I wrote a little in the last EPtalk about the interview Atul Gawande recently did with Tyler Cowen. I find Gawande fascinating and appreciate his measured, real-world thoughts around some of the challenges we face in healthcare. There’s a lot of push to try to have technology solve everything and his respect for simple solutions, such as checklists, is refreshing.
One of the topics covered in the interview was medical education, specifically what is missing from the way we train doctors. Many of us recognize that there has been quite a bit added to medical education in the last few decades – genomics, precision medicine, and the concepts of clinical quality and patient engagement. I started my medical education at a time when schools were first realizing that non-science majors could be physicians and that we had other knowledge to bring to the table.
Gawande notes that there isn’t any education “around the fact that we are no longer a craft. It’s no longer an individual craft of being the smartest, most experienced, and capable individual.” He goes on to say that medicine has “exceeded the capabilities of any individual to manage the volume of knowledge and skill required” leading to care delivery via teams. Students need to know how to function as a team, how to manage when the team isn’t being effective, and more.
I’ve found that it’s not just in medicine that people are missing out on functioning as teams. Our culture has become so competitive, even down to the ranks of toddler soccer, and activities that promote teamwork and team development seem to sometimes fall by the wayside. Although sports can be an avenue for teamwork, I see more push towards individual performance and trying to advance to more exclusive teams than I see towards working to make sure the team is the best it can be.
I’m working with a client right now that is a case study for this. They have a small stable of individual contributors working on process improvement projects. They can each recite a long list of their achievements and how they have climbed the ladder, but they are struggling to grasp the concept of themselves as a team. Some of it resolves around trust in the team, and teaching people to trust each other is a lot harder than people think. With this group, I’ve never seen as many eye-rolls as I did when I asked the group to read “The Speed of Trust” by Stephen Covey.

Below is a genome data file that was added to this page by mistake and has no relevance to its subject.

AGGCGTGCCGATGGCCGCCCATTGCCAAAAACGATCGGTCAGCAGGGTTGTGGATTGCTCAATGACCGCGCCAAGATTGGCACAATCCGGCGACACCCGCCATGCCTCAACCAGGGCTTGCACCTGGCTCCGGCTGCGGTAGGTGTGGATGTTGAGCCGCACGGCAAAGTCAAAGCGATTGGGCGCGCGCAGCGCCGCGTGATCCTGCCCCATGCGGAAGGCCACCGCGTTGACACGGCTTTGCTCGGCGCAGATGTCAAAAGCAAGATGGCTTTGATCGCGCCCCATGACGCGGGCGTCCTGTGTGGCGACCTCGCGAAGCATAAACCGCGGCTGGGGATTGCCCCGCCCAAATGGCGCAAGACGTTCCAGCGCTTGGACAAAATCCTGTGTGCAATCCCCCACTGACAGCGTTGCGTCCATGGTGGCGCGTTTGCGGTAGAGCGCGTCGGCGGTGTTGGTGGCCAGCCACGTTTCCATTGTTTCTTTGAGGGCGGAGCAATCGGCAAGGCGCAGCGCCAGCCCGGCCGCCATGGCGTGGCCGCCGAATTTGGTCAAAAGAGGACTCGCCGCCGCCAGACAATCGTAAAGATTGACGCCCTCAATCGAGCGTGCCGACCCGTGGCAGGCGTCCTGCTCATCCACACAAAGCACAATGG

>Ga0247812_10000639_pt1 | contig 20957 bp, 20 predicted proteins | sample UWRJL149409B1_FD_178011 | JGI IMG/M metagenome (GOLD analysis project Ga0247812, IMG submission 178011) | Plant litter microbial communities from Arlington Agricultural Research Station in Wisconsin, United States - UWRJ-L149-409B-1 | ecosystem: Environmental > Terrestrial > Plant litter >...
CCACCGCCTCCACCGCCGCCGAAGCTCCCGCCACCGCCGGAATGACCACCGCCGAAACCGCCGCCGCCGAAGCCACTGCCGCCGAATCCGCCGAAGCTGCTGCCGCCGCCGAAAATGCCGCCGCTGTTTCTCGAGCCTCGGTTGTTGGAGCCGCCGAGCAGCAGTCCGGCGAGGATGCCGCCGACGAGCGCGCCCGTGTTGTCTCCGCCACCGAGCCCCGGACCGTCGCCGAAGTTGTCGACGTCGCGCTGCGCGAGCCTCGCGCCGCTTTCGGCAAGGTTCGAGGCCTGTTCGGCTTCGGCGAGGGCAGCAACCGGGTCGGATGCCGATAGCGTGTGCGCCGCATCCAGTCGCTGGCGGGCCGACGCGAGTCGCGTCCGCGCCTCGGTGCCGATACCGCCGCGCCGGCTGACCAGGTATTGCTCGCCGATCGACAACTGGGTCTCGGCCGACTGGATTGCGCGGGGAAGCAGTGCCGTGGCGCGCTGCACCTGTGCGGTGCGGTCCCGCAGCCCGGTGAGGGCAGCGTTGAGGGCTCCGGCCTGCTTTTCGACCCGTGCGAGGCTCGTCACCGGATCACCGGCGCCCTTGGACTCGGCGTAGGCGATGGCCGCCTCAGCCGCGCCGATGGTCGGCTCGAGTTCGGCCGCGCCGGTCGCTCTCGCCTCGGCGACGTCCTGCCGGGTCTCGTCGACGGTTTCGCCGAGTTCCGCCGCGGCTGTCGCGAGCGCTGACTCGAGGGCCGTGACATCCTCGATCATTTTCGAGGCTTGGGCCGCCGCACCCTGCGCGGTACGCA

He shares his thoughts on physicians of the future needing to operate more as trusted counselors who have increased dialogue with patients about their goals and needs. During my career, I’ve watched the physician-patient relationship evolve from a more paternalistic model to one of shared decision-making and patient empowerment. Being in a more consultative role makes sense, but unfortunately our current framework for compensating physicians doesn’t support that. Even with the transition to value-based care, physicians are being paid for outcomes, which means following population-based protocols that may or may not be right for a specific patient.
He mentions the mismatch between treatment and patient priorities as being a cause of suffering. Additionally, he notes that the change in how healthcare is financed has altered care: “Just the payment incentives alone dramatically affect whether my tendency is to give you overtreatment in certain situations and undertreatment in others.”
I did find it funny and a little bit ironic that Gawande said, “The most powerful tool that a clinician has is their pen, and has the power to order medications to test, to doing an operation.” I haven’t used a pen in the exam room for years and usually I only use one to sign return-to-work notes or controlled substance prescriptions. It just doesn’t sound as exciting to say the most powerful tool you have is your computer, although I think it’s true. For many of us, it’s not just about ordering tests – it’s about having immediate access to information from around the world and to be able to bring that information to the discussion at the point of care.